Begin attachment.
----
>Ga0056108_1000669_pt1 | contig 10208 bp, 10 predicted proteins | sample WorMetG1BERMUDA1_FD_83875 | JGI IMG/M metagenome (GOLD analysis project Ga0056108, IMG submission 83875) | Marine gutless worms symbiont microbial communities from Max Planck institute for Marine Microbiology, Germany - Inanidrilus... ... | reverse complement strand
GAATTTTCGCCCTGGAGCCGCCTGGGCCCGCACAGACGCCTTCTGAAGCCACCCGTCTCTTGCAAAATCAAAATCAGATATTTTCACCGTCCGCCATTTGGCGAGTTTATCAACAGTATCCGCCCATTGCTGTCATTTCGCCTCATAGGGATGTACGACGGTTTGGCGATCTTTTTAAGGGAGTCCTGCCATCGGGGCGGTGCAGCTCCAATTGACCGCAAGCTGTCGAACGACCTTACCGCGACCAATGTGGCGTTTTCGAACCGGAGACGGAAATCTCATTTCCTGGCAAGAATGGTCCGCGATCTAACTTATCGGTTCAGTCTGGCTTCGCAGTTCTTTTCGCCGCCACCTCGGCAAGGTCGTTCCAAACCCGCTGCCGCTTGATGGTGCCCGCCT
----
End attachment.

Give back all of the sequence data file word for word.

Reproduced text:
>Ga0056108_1000669_pt1 | contig 10208 bp, 10 predicted proteins | sample WorMetG1BERMUDA1_FD_83875 | JGI IMG/M metagenome (GOLD analysis project Ga0056108, IMG submission 83875) | Marine gutless worms symbiont microbial communities from Max Planck institute for Marine Microbiology, Germany - Inanidrilus... ... | reverse complement strand
GAATTTTCGCCCTGGAGCCGCCTGGGCCCGCACAGACGCCTTCTGAAGCCACCCGTCTCTTGCAAAATCAAAATCAGATATTTTCACCGTCCGCCATTTGGCGAGTTTATCAACAGTATCCGCCCATTGCTGTCATTTCGCCTCATAGGGATGTACGACGGTTTGGCGATCTTTTTAAGGGAGTCCTGCCATCGGGGCGGTGCAGCTCCAATTGACCGCAAGCTGTCGAACGACCTTACCGCGACCAATGTGGCGTTTTCGAACCGGAGACGGAAATCTCATTTCCTGGCAAGAATGGTCCGCGATCTAACTTATCGGTTCAGTCTGGCTTCGCAGTTCTTTTCGCCGCCACCTCGGCAAGGTCGTTCCAAACCCGCTGCCGCTTGATGGTGCCCGCCT